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Dealing with Stress in Recovery 

Quitting drugs or alcohol is the most stressful thing an addict or alcoholic can undertake in their life. It takes a strong combination of positivity, counseling, and moral courage to finally quit, but even when you do your darndest – things don’t always work out. In recovery, this is called dealing with life on life’s terms. Just because you quit drinking or popping pills life will not lay down to make your experience any easier. 

Stress and personal challenges will always happen whether you’re actively using or not, but you need to mentally prepare for dealing with stress in recovery.. Inpatient treatment can be a great place to prepare for challenges and stress.  While In active addiction you use drugs or alcohol to deal with stress but when that’s no longer an option, what can you do? Let’s learn about dealing with stress in recovery including stress-busting strategies, the Pink Cloud vs PAWS, and what else to be mentally prepared for.

The Pink Cloud 

Pink Cloud Syndrome or the Pink Cloud is a term used to describe a euphoric like feeling when first quitting drugs or alcohol. For the first time in months or years, there are no drugs in your system, and you feel clean, happy, and energized. What’s so wrong with feeling good? Most of the time the Pink Cloud is artificial and temporary. Someone on the Pink Cloud might say to themselves, “Wow, I feel great, of course, I’ll never use drugs again.” They quit attending 12 step meetings, talking to their therapist, or taking little steps to insure their house is in order. 

Then comes the stress. When you ride high on the Pink Cloud, you haven’t been properly teaching yourself stress management or relapse prevention techniques and don’t how to handle new issues. These people are much more likely to turn back to their drug of choice when the stress becomes unmanageable. You can enjoy the Pink Cloud, but only if you’re prepared for what comes after, like PAWs. 


On the opposite end of the stress spectrum is post-acute withdrawal syndrome, known as PAWs in the recovery community. PAWs is a collection of symptoms experienced by many addicts and alcoholics after acute withdrawal that can lead back to addiction if not managed. 

While acute withdrawal can involve dangerous symptoms like seizure or heart attack, PAWs’ symptoms are less dramatic but undoubtedly a burden. The most common symptoms for PAWs include trouble sleeping, trouble concentrating, depression, anxiety, and irritability.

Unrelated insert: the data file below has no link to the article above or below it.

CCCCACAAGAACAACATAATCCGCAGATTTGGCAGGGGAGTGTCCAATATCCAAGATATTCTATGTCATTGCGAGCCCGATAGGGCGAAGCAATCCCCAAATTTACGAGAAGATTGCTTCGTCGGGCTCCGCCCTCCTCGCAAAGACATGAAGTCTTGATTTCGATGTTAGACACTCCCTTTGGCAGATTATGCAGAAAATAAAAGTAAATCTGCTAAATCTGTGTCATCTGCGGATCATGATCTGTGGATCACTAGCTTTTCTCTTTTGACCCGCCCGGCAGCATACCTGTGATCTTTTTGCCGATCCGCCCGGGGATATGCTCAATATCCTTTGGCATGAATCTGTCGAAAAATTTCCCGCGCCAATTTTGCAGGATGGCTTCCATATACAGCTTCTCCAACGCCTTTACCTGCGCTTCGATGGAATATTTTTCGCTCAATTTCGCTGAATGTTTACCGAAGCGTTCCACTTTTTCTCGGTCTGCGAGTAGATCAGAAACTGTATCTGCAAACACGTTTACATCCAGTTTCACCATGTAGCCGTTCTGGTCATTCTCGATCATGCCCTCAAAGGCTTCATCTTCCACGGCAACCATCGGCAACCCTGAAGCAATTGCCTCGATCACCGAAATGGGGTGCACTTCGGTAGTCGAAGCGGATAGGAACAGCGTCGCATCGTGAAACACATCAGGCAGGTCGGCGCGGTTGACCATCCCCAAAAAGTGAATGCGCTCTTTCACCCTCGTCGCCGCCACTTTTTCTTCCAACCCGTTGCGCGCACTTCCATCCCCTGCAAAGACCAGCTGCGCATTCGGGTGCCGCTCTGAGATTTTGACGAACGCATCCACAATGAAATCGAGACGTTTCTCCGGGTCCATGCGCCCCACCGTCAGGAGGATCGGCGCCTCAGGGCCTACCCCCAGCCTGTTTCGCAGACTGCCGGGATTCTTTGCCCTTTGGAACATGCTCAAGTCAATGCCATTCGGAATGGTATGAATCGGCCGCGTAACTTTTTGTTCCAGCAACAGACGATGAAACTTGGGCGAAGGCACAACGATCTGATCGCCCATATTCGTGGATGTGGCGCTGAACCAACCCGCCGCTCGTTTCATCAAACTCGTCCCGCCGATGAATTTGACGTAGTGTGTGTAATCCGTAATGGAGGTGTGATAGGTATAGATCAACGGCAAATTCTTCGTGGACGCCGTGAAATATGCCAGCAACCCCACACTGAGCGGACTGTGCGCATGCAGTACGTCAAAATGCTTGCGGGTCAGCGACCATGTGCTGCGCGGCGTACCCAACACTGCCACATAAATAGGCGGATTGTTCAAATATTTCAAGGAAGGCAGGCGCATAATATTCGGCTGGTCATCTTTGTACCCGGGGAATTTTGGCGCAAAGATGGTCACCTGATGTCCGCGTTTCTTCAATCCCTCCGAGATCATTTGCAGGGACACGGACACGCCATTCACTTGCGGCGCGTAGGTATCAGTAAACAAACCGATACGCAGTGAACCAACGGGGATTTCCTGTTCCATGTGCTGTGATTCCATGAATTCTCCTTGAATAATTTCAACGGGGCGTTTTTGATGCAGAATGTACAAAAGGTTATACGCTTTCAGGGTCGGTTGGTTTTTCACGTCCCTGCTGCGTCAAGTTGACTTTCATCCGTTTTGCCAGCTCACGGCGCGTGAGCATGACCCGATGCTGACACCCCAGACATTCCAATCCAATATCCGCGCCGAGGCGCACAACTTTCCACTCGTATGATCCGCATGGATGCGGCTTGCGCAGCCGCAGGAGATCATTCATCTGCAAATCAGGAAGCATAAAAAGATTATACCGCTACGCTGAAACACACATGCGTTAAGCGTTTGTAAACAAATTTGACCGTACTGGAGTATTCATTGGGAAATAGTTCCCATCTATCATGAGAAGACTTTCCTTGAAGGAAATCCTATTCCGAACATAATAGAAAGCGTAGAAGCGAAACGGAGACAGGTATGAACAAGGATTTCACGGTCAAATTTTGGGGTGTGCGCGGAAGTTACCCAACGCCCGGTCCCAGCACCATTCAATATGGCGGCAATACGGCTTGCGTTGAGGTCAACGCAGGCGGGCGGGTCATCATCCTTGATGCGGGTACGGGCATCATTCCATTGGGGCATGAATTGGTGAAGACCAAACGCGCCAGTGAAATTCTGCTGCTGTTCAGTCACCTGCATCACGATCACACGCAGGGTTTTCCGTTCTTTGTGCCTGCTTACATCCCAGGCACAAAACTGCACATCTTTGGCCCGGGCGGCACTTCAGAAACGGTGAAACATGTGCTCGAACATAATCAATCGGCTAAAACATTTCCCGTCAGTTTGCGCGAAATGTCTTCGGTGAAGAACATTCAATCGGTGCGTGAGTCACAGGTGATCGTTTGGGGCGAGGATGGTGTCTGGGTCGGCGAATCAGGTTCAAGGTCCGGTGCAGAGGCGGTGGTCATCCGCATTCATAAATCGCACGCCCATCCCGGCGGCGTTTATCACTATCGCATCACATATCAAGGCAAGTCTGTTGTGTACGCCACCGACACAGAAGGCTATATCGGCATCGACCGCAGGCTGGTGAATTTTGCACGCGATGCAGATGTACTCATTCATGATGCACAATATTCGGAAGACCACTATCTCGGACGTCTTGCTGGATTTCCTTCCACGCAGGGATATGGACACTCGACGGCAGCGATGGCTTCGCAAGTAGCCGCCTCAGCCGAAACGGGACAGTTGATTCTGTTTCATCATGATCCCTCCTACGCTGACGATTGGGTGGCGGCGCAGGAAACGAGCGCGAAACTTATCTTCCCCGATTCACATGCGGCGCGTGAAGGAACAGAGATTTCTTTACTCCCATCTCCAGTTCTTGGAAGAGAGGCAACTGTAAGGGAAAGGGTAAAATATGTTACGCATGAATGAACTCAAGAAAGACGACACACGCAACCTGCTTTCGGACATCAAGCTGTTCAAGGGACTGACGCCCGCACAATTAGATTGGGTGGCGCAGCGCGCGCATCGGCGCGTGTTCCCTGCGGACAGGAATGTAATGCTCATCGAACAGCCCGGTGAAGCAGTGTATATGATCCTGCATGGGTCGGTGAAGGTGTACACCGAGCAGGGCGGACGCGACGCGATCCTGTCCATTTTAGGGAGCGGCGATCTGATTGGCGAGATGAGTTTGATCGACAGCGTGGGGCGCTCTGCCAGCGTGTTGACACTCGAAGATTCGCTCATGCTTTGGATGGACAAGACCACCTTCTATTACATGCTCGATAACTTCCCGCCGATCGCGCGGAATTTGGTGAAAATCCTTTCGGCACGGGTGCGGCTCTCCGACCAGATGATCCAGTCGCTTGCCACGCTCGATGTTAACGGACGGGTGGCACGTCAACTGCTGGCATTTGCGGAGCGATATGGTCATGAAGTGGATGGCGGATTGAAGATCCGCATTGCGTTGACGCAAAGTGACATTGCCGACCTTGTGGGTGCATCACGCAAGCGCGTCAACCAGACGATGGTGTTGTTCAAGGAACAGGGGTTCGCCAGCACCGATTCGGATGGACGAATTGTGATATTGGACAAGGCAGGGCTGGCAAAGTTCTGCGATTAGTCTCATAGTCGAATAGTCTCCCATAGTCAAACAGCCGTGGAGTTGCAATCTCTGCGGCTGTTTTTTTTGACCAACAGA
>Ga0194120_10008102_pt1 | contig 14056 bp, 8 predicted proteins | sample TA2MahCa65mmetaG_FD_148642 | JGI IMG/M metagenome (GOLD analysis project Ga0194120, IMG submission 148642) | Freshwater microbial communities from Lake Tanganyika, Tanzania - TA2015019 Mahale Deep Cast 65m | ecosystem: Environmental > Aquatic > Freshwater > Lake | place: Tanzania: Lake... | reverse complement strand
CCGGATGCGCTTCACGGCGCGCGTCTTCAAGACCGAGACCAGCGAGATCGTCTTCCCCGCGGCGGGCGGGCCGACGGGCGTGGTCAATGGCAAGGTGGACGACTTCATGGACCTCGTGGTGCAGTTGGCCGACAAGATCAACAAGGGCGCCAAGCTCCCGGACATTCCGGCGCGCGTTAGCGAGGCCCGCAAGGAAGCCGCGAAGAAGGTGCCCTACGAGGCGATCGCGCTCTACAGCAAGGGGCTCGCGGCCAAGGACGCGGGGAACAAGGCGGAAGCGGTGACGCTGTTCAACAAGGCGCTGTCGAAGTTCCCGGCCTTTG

PAWs can make you question why you quit in the first place if you’re not ready. You can use the strategies below to help deal with PAWs and other daily stressors. 

Strategies for Dealing with Stress in Recovery 

Stress will never disappear, even when you’ve done everything you’re supposed to do. Your goal is not to run away from stress or problems but to confront it and deal with it in a healthy way. Use one or several of the stress-management techniques below to help center your mind. 

Stress In Recovery Ohioarc Treatment Center

Exercise and Diet 

More addiction specialists subscribe to a holistic approach to recovery than ever before. A holistic approach believes all parts of the body need to be treated and the health of one area affects other areas. This is why exercise and diet are so important. Diet and exercise are important for your physical body, but it can also help emotional issues like stress. 

Sleep Well 

What is the best thing for a stressed body and mind? Sleep. Sleep restores both body and mind and is one of the best stress-busters available. Practicing techniques can improve sleep and lower stress levels.


Journaling has several benefits to recovery. Journaling can help you track your recovery, vent about issues, and help paint a picture of your stress and what it causes it. Read back on journal entries during stressful days to help you figure out why stress comes and what you can do about it. 

Learn Self-Psychology 

Most addiction treatment centers teach self-psychology techniques like cognitive behavioral therapy (CBT.) CBT involves learning to recognize negative thought patterns and changing your mindset before those thoughts turn to actions. Use your journal and CBT to pin down your stressors and how you can think about them differently. 

Practice Gratitude

A grateful addict makes progress in their recovery. If you can’t learn to appreciate the world around you and its daily gifts, you won’t be able to handle the daily stresses. There are always things to stress about, but you can balance that stress with gratitude. 

Meditation and Mindfulness 

Meditation, mindfulness, and the breathing techniques that come with their practice are amazing stress busters. Mindfulness helps you enjoy the subtle parts of life while meditation can help slow things down to a more manageable situation. Proper breathing techniques associated with meditation are not fake science. 

Call Someone 

Arm yourself with several phone numbers and people you can talk to when the going gets tough. Someone with more sobriety can talk you through stressful times and teach you how they deal with stress in a healthy way. 

Let Yourself Have Fun 

Recovery is important and many times deadly serious, but don’t shy away from fun – embrace it. It’s pointless to be sober if you’re not sober and having fun. Indulge your hobbies, take a trip, and reward yourself. 

Comfort in Dealing with Stress in Recovery 

You will never escape the daily stresses of life, even after you’ve gone through the struggle of quitting drugs or alcohol. In recovery, you don’t run away from stress but confront it with proper management techniques found above. 

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